In this vast, brilliant, haughty, and uneasy world, among all these conflicting voices, Prince Andrey detected the following sharply opposed parties and differences of opinion.

The first party consisted of Pfuhl and his followers; military theorists, who believe in a science of war, having its invariable laws—laws of oblique movements, out-flanking, etc. Pfuhl and his adherents demanded that the army should retreat into the heart of the country in accordance with the exact principles laid down by their theory of war, and in every departure from this theory they saw nothing but barbarism, ignorance, or evil intention. To this party belonged Woltzogen, Wintzengerode, and others—principally Germans.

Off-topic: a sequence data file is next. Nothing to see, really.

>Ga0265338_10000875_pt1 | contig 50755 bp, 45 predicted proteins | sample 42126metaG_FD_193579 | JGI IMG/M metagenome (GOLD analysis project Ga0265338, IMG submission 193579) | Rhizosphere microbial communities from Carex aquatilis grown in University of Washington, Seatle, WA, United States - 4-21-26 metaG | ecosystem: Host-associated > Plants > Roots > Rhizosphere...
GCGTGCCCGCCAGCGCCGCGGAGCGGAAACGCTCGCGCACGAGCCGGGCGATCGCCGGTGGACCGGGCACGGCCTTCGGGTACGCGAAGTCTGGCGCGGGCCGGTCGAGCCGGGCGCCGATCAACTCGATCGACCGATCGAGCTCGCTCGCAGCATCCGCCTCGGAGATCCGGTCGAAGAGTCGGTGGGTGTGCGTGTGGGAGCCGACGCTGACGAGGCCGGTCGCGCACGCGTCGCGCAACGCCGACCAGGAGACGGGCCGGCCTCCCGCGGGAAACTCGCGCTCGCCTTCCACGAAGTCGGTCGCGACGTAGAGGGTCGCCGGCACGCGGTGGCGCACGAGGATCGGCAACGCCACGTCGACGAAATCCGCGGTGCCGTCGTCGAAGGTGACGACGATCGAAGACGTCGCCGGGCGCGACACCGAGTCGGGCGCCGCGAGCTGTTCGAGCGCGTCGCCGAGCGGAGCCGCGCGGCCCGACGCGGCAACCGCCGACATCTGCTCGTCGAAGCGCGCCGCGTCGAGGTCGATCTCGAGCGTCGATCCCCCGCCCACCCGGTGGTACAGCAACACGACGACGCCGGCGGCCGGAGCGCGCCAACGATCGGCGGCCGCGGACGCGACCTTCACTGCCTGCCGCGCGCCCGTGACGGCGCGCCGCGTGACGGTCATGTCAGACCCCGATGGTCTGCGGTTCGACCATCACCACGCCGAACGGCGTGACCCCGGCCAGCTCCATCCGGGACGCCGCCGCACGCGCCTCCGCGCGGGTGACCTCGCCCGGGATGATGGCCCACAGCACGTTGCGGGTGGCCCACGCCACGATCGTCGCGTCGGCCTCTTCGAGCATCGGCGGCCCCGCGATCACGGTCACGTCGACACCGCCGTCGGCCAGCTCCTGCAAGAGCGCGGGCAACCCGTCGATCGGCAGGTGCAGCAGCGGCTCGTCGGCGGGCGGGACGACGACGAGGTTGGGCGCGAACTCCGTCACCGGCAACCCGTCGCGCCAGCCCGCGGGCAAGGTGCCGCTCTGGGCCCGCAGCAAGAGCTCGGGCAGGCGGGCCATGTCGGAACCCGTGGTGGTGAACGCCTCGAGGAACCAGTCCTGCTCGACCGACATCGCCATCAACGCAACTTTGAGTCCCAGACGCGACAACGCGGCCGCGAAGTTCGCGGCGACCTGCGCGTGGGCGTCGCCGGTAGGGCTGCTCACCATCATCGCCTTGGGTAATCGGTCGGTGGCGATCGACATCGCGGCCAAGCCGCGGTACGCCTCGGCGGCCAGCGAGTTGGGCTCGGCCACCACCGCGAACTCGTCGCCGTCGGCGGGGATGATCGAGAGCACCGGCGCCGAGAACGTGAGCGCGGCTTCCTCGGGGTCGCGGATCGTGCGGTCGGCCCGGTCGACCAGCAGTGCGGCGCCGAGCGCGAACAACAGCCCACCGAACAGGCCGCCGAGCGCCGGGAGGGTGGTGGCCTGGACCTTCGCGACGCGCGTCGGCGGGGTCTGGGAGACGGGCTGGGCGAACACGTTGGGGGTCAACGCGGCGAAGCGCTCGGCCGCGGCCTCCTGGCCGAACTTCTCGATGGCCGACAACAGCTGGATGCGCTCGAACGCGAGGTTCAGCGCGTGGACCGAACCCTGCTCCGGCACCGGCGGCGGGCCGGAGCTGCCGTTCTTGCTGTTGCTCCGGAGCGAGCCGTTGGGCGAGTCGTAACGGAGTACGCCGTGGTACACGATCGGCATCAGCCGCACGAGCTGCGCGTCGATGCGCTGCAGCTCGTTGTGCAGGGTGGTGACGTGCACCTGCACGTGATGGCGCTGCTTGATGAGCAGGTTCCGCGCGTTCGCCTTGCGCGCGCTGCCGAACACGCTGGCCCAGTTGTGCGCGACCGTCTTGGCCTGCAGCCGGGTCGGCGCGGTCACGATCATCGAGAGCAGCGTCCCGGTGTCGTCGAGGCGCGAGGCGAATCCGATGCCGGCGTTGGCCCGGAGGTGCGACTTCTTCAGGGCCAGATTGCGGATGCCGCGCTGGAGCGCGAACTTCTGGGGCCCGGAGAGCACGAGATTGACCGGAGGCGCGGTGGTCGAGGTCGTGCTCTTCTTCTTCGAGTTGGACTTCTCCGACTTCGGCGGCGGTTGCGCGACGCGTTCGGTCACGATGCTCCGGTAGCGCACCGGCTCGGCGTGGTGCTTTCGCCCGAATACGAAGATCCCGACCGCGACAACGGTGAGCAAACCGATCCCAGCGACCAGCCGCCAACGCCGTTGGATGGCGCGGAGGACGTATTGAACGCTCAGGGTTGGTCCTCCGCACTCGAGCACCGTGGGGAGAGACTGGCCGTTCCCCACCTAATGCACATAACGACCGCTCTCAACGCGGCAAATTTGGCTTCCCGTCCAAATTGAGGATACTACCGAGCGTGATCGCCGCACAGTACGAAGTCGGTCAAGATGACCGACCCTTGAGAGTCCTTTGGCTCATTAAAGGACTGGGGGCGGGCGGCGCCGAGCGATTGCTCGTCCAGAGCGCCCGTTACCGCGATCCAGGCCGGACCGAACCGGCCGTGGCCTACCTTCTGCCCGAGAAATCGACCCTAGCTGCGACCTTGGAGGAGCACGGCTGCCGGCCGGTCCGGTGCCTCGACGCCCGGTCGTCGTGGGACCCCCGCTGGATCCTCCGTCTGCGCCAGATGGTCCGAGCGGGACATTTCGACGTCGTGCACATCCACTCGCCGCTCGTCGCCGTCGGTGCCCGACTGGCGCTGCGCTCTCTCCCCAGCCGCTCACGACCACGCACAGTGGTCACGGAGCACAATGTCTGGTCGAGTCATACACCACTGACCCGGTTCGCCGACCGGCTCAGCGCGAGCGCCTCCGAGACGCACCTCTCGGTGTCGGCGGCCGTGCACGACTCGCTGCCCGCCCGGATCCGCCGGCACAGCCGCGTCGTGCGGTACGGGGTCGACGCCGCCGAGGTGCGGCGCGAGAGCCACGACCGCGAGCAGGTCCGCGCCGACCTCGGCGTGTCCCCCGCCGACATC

The second party was in direct opposition to the first. As is always the case where there is one extreme opinion, representatives had come forward of the opposite extreme. This party had urged an advance from Vilna into Poland regardless of all previous plans. This party, while advocating bold action, consisted of the representatives of nationalism, which made them even more one-sided in their views. They were Russians: Bagration, Yermolov, who was just beginning to make his mark, and some others. Yermolov's well-known joke was much quoted at the time—a supposed petition to the Tsar for promotion to be a “German.” The members of this party, recalling Suvorov, maintained that what was wanted was not reasoning and sticking pins into maps, but fighting, beating the enemy, preventing the enemy from getting into Russia, and keeping up the spirits of the army.